The Dean Sheep Dog Trials test canine competitors and their human handlers

The dogs were in charge at the Dean and District Sheep Dog Trials with more than 40 of the state’s best sheep dogs showing their skills and entertaining the crowd.

The competition was fierce as the dogs and their handlers worked to herd three unpredictable sheep through four obstacles and in to a pen.

STALKING: Sheep dog Shine herds a mob of three sheep under the command of his owner Barry Paton through a testing course in front of a crowd of about 250 people at the Dean and District Sheep Dog Trials. Pictures: Kate Healy

STALKING: Sheep dog Shine herds a mob of three sheep under the command of his owner Barry Paton through a testing course in front of a crowd of about 250 people at the Dean and District Sheep Dog Trials. Pictures: Kate Healy

Fifteen trainers put 41 dogs through their paces, including Victorian state champion team John Tuddenham from Ross Creek and his dogs Paddy and Roo, and a Tasmanian team in Victoria to compete at the national titles in Seymour next week.

Event organiser Brian Maher said the 250-strong crowd was the biggest ever seen in the five years that the Dean and District Sheep Dog Trials have run.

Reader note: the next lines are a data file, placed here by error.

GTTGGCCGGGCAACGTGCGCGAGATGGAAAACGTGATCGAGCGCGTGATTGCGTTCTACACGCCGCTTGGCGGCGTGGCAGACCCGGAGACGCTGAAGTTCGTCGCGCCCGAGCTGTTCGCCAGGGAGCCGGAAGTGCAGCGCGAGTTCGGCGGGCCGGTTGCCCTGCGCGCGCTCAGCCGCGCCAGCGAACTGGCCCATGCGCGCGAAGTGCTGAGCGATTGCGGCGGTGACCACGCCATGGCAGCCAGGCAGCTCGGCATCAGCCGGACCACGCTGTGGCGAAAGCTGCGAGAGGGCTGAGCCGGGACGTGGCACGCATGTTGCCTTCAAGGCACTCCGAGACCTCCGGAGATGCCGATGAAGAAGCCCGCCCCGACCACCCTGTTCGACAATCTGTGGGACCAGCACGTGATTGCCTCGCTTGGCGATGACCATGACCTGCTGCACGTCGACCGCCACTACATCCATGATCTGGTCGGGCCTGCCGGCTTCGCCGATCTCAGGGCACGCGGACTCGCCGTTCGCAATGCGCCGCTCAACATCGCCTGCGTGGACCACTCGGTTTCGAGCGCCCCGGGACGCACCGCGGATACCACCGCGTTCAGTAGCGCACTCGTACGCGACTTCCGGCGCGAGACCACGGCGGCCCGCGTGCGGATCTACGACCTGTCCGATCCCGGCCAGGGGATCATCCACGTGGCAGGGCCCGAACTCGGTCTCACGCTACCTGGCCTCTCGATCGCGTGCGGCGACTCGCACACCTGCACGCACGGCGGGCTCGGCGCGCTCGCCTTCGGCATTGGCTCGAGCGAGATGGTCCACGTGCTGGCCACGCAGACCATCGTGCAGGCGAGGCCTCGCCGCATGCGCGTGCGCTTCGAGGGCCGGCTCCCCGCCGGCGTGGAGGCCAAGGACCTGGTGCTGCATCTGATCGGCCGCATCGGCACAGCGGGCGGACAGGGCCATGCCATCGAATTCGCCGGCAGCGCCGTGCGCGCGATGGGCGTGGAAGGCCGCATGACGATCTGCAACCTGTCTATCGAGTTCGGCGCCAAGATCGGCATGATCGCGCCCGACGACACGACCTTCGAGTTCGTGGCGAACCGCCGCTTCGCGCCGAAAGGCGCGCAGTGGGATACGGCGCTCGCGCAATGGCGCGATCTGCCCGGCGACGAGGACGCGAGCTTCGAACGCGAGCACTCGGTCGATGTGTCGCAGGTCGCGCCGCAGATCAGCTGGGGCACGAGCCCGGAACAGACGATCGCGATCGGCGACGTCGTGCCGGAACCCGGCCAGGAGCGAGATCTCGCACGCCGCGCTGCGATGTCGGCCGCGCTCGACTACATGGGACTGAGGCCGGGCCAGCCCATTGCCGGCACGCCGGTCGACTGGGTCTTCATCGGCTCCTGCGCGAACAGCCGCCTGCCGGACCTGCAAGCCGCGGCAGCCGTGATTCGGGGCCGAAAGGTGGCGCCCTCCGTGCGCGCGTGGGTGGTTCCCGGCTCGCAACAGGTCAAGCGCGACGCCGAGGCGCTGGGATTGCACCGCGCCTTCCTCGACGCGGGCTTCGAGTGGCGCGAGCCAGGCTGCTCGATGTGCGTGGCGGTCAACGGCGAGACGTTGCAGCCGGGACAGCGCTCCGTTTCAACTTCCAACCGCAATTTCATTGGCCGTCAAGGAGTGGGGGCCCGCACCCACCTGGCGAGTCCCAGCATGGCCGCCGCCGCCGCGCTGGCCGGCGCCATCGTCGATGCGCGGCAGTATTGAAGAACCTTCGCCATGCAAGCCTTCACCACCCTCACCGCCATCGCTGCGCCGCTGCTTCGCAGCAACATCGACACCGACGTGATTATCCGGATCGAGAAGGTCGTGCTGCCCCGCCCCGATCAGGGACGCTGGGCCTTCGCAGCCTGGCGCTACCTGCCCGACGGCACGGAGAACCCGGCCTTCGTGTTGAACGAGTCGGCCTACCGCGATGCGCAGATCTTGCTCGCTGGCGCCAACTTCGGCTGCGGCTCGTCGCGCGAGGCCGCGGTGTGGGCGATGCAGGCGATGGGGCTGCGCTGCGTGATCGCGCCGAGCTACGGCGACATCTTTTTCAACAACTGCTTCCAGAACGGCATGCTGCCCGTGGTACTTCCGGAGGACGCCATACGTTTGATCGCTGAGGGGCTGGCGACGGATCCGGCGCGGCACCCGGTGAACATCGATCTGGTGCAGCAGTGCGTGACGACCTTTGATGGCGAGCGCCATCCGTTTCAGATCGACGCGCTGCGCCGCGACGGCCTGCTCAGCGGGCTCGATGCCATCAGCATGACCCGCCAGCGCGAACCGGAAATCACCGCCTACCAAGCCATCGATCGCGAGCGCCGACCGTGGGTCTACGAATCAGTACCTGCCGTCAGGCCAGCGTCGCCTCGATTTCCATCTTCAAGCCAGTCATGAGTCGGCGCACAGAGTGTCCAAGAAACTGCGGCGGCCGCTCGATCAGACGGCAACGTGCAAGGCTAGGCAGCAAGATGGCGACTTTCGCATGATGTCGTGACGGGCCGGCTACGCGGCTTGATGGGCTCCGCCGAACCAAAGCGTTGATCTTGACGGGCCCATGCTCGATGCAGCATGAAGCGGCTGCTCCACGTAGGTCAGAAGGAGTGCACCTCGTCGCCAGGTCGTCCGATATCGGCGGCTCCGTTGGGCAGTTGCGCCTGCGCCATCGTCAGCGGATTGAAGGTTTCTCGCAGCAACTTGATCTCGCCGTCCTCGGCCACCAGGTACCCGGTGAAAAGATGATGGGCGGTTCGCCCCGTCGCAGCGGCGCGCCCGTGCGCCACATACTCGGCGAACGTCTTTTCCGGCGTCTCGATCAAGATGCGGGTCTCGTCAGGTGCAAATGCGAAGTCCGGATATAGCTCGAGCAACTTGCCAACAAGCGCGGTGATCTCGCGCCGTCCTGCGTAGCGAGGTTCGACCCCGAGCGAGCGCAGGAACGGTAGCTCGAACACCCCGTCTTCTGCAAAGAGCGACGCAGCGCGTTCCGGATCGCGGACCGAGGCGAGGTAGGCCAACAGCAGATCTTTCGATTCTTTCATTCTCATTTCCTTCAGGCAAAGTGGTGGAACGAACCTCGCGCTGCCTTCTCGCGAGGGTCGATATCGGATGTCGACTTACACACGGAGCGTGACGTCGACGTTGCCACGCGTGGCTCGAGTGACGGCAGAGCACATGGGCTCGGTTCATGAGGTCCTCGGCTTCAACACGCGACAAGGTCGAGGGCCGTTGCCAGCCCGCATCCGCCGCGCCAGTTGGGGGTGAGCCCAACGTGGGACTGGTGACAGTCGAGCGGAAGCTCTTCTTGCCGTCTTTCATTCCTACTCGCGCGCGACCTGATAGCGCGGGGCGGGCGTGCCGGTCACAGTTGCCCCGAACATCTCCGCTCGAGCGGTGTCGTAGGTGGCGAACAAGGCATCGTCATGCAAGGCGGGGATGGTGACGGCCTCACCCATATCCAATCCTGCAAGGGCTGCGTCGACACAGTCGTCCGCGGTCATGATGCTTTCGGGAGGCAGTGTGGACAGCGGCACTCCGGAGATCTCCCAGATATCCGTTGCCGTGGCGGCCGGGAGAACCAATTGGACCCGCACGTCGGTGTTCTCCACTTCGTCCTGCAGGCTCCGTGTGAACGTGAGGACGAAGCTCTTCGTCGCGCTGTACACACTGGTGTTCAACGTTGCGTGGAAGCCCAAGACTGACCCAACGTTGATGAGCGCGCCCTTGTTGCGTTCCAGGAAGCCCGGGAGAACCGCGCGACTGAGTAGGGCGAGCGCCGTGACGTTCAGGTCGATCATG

TEAMWORK: Koroit handler Barry Paton and his dog Shine walk back to the crowd after moving the sheep around the obstacles and into the pen.

TEAMWORK: Koroit handler Barry Paton and his dog Shine walk back to the crowd after moving the sheep around the obstacles and into the pen.

“About 80 per cent of the people here had never been to a trial before,” he said.

“We introduced everyone to a handler or trainer, explained the rules and they have been sitting watching and having a magnificent day.”

More seasoned sheep dog trial watchers delighted as the audience broke in to applause when the dogs moved the sheep through various obstacles.

“I’ve never heard a crowd clapping to get three sheep through a gate,” he laughed.

CHAMPION: Current state champion John Tuddenham with Roo, 7, and Paddy, 3, competed at Dean as a warm-up to the national championships next week.

CHAMPION: Current state champion John Tuddenham with Roo, 7, and Paddy, 3, competed at Dean as a warm-up to the national championships next week.

Each dog and trainer had 15 minutes to move three sheep through four obstacles and in to a pen, with the handler standing at one end of the ground using voice commands or whistles to direct the dog up to 120 metres away.

“Each dog starts with 100 points with points deducted if they lose control or make mistakes,” Mr Maher said.